Throughout her monograph, Scalenghe refers to the humoral medical tradition and its influence over the understanding of impairments. Whether it was deafness, blindness, mental illness, or intersex, the body’s humors were out of balance. Islam lacks the concept of original sin, so impairments were not attributed to God and were not considered punishments or gifts. The exception was holy fools, who were greeted with a great deal of reverence from all levels of society. Deafness, blindness, mental illness, and intersex were otherwise only occasionally disabling.
One potential reason that these impairments did not automatically equal disability was their prevalence. Scalenghe employs a wide variety of sources, from small villages to the sultan’s court, that reference impairments. Impairments were so prevalent that jurists, muftis, and foreign visitors repeatedly referenced them in their personal and public records. She highlights examples from beyond Ottoman borders to emphasize the differences between the empire and Western Europe.
Where contemporary Europe appears, it is to emphasize the differences between Western Europe and the Ottoman Empire in the perception and inclusion of people with disabilities. Overall, Scalenghe does an excellent job of balancing the European foreign and Ottoman domestic, using predominantly Ottoman sources. Foreign, in other words, Western European, sources are used sparingly and are very critically “the Other” in Scalenghe’s narrative. This is not to say that Ottoman sources do not have their weaknesses: Scalenghe readily addresses the shortcomings of the travelogues, legal texts, and anecdotal references she employs. Most obvious is the general focus on men, not only because the available sources refer almost exclusively to men, but also because, as Scalenghe explains in her chapter on intersex, the Ottoman understanding of humoral theory allowed for only one sex, with men as a perfect form and women as an imperfect form. The European concept of sexual dimorphism did not exist in the Ottoman Empire.
These explanations of concepts and terminology are extremely useful, but there are some questions about connotations. Scalenghe asserts that there are no implications of reduced mental faculties in the chapter on deafness and muteness, nor in the chapter on blindness. Are there any implications of fear? Did any of the Ottoman Turkish or Arabic words or phrases suggest fear of disability through impairment, as we find in many Western sources in the early modern era?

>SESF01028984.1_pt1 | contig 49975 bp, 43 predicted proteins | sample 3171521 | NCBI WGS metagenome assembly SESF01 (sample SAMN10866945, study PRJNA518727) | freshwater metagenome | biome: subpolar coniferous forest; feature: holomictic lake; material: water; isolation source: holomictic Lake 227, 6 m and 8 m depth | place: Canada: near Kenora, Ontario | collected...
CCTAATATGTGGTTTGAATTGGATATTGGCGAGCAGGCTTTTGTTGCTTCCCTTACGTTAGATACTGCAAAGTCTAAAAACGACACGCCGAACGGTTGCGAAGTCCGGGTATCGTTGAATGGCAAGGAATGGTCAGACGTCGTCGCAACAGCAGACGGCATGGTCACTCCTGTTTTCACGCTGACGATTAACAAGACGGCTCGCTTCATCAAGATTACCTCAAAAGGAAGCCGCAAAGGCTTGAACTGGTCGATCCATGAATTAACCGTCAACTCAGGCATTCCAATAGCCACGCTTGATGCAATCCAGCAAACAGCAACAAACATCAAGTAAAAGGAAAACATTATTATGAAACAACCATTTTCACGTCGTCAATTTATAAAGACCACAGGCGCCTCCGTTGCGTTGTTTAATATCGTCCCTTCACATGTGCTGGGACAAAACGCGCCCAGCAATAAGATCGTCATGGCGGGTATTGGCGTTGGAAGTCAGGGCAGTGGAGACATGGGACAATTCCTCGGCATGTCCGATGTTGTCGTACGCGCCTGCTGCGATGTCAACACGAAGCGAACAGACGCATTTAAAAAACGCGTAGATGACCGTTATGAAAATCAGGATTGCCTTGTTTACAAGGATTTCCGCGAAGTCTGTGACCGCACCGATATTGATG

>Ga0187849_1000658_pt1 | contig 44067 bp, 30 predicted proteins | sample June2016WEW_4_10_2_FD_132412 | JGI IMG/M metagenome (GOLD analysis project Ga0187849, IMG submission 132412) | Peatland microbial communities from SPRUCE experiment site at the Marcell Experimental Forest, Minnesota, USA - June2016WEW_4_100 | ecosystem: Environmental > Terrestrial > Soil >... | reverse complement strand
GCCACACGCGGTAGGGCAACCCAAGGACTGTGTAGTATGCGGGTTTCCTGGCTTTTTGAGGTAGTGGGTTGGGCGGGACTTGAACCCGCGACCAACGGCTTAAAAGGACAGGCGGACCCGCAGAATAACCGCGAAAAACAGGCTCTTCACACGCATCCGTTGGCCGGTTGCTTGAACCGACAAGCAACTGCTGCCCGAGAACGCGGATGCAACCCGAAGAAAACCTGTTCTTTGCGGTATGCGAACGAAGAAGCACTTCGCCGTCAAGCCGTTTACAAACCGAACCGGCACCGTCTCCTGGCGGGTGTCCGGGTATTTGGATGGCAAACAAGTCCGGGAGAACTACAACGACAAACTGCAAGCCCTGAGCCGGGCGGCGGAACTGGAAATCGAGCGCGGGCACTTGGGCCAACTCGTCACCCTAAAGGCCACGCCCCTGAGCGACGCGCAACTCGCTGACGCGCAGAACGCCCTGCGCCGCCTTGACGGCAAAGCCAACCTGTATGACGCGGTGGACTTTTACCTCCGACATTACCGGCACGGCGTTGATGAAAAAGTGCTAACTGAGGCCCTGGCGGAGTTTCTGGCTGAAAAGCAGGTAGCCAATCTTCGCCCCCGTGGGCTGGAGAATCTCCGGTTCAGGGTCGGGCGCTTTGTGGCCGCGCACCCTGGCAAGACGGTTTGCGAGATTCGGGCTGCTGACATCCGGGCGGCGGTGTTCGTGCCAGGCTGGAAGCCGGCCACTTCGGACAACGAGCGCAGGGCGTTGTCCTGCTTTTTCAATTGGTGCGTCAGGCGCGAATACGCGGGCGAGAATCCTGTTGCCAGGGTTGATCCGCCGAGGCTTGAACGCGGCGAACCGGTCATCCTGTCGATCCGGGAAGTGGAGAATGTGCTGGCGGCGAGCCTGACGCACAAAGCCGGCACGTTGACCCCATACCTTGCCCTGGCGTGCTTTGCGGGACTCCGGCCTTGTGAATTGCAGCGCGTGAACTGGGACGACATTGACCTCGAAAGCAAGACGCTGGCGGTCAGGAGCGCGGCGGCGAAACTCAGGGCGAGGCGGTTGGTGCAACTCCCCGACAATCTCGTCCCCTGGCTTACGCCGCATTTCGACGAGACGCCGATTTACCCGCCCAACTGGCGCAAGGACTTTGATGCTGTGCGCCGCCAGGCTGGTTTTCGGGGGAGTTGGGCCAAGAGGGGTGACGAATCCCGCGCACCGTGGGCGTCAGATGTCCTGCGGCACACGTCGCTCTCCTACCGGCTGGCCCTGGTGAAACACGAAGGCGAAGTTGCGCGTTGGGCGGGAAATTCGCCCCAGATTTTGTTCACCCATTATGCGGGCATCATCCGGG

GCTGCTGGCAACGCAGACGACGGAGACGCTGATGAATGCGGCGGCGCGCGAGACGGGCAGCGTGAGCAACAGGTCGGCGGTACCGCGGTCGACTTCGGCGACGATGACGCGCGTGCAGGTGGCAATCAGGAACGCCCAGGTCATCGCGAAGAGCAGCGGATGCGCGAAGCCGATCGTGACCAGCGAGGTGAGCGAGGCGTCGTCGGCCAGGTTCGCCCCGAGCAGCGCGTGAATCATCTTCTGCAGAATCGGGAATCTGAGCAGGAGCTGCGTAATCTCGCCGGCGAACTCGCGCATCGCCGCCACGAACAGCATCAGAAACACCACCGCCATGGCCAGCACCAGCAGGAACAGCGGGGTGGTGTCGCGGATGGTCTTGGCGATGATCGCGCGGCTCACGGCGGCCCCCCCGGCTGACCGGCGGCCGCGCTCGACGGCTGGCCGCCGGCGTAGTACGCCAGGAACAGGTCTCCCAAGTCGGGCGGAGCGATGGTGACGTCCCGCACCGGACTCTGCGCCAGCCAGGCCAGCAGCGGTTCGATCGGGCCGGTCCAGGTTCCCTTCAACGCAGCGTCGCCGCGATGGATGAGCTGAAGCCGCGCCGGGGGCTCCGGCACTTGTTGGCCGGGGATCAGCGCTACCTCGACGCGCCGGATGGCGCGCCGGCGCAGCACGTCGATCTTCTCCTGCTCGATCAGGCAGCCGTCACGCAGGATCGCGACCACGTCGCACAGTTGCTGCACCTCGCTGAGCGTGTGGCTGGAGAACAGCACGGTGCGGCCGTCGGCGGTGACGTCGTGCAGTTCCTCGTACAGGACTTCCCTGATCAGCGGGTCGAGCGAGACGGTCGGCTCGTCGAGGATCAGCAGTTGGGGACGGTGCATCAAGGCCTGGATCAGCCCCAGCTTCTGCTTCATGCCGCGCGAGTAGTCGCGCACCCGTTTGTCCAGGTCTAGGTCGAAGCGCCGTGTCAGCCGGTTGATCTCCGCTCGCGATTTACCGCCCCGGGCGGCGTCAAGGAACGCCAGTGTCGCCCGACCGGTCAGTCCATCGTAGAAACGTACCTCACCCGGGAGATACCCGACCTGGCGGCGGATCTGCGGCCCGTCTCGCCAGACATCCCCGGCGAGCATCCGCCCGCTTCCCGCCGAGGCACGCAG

Additionally, Scalenghe refers to Western Europe, but not Ottoman Europe or Eastern Europe. How does the narrative change when Islamic jurisprudence is compared to Orthodox Christian traditions in the empire? As there were large concentrations of Orthodox Christian and Jewish populations throughout the Ottoman Empire, were there conflicts between these groups based on conceptions of disability? Was it advantageous for a deaf, blind, mentally impaired, or intersex person to be Muslim rather than Orthodox or Jewish? It would undoubtedly be difficult to piece together these sources, but these experiences would provide an even more revealing picture of the lives of those who lived with impairments in the multiethnic, multireligious Ottoman Empire.
Disability in the Ottoman Arab World offers unique perspectives on both Ottoman history and disability history. It challenges preconceived and Western-conceived notions about disability in the early modern period, detailing complex societal relationships in an underexplored discipline. It is an enjoyable read, and Scalenghe’s writing ensures sophisticated ideas are easily understood, whether one is an expert or beginner in Ottoman or disability studies.
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John Little. Review of Scalenghe, Sara, Disability in the Ottoman Arab World, 1500-1800.
H-Disability, H-Net Reviews.